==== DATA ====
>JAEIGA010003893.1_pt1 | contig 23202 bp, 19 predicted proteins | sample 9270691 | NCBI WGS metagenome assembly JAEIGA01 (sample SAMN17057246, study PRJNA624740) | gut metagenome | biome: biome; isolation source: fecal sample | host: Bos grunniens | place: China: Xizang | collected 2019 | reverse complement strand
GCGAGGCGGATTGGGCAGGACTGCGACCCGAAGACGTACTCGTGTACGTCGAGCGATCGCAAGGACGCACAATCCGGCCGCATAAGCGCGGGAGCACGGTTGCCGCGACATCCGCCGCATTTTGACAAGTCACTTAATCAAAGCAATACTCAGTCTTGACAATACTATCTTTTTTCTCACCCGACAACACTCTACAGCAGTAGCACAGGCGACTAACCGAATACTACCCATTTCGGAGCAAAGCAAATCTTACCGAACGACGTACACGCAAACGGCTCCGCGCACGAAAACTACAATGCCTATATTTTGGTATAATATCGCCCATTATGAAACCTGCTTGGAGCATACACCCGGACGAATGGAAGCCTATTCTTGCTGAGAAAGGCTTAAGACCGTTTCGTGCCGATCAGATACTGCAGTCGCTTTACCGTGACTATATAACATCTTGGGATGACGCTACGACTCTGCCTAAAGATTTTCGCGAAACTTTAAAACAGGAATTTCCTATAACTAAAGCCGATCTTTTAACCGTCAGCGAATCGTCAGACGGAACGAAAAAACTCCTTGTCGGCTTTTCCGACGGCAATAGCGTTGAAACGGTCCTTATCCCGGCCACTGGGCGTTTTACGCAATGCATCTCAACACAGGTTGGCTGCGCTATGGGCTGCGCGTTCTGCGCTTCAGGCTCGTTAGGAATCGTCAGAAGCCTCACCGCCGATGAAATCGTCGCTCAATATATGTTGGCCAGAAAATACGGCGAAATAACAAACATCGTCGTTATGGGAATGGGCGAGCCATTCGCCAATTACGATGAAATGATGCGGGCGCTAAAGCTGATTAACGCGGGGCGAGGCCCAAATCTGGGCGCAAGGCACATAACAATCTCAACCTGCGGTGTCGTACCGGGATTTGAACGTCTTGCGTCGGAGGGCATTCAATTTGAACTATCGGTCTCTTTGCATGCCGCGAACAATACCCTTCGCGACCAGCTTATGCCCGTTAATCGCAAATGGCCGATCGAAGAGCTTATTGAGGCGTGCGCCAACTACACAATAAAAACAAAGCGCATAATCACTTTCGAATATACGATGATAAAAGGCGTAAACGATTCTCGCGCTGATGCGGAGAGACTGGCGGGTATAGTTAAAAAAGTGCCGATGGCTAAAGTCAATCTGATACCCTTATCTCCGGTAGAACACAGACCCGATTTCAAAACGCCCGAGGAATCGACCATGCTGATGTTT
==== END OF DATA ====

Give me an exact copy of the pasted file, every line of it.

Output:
>JAEIGA010003893.1_pt1 | contig 23202 bp, 19 predicted proteins | sample 9270691 | NCBI WGS metagenome assembly JAEIGA01 (sample SAMN17057246, study PRJNA624740) | gut metagenome | biome: biome; isolation source: fecal sample | host: Bos grunniens | place: China: Xizang | collected 2019 | reverse complement strand
GCGAGGCGGATTGGGCAGGACTGCGACCCGAAGACGTACTCGTGTACGTCGAGCGATCGCAAGGACGCACAATCCGGCCGCATAAGCGCGGGAGCACGGTTGCCGCGACATCCGCCGCATTTTGACAAGTCACTTAATCAAAGCAATACTCAGTCTTGACAATACTATCTTTTTTCTCACCCGACAACACTCTACAGCAGTAGCACAGGCGACTAACCGAATACTACCCATTTCGGAGCAAAGCAAATCTTACCGAACGACGTACACGCAAACGGCTCCGCGCACGAAAACTACAATGCCTATATTTTGGTATAATATCGCCCATTATGAAACCTGCTTGGAGCATACACCCGGACGAATGGAAGCCTATTCTTGCTGAGAAAGGCTTAAGACCGTTTCGTGCCGATCAGATACTGCAGTCGCTTTACCGTGACTATATAACATCTTGGGATGACGCTACGACTCTGCCTAAAGATTTTCGCGAAACTTTAAAACAGGAATTTCCTATAACTAAAGCCGATCTTTTAACCGTCAGCGAATCGTCAGACGGAACGAAAAAACTCCTTGTCGGCTTTTCCGACGGCAATAGCGTTGAAACGGTCCTTATCCCGGCCACTGGGCGTTTTACGCAATGCATCTCAACACAGGTTGGCTGCGCTATGGGCTGCGCGTTCTGCGCTTCAGGCTCGTTAGGAATCGTCAGAAGCCTCACCGCCGATGAAATCGTCGCTCAATATATGTTGGCCAGAAAATACGGCGAAATAACAAACATCGTCGTTATGGGAATGGGCGAGCCATTCGCCAATTACGATGAAATGATGCGGGCGCTAAAGCTGATTAACGCGGGGCGAGGCCCAAATCTGGGCGCAAGGCACATAACAATCTCAACCTGCGGTGTCGTACCGGGATTTGAACGTCTTGCGTCGGAGGGCATTCAATTTGAACTATCGGTCTCTTTGCATGCCGCGAACAATACCCTTCGCGACCAGCTTATGCCCGTTAATCGCAAATGGCCGATCGAAGAGCTTATTGAGGCGTGCGCCAACTACACAATAAAAACAAAGCGCATAATCACTTTCGAATATACGATGATAAAAGGCGTAAACGATTCTCGCGCTGATGCGGAGAGACTGGCGGGTATAGTTAAAAAAGTGCCGATGGCTAAAGTCAATCTGATACCCTTATCTCCGGTAGAACACAGACCCGATTTCAAAACGCCCGAGGAATCGACCATGCTGATGTTT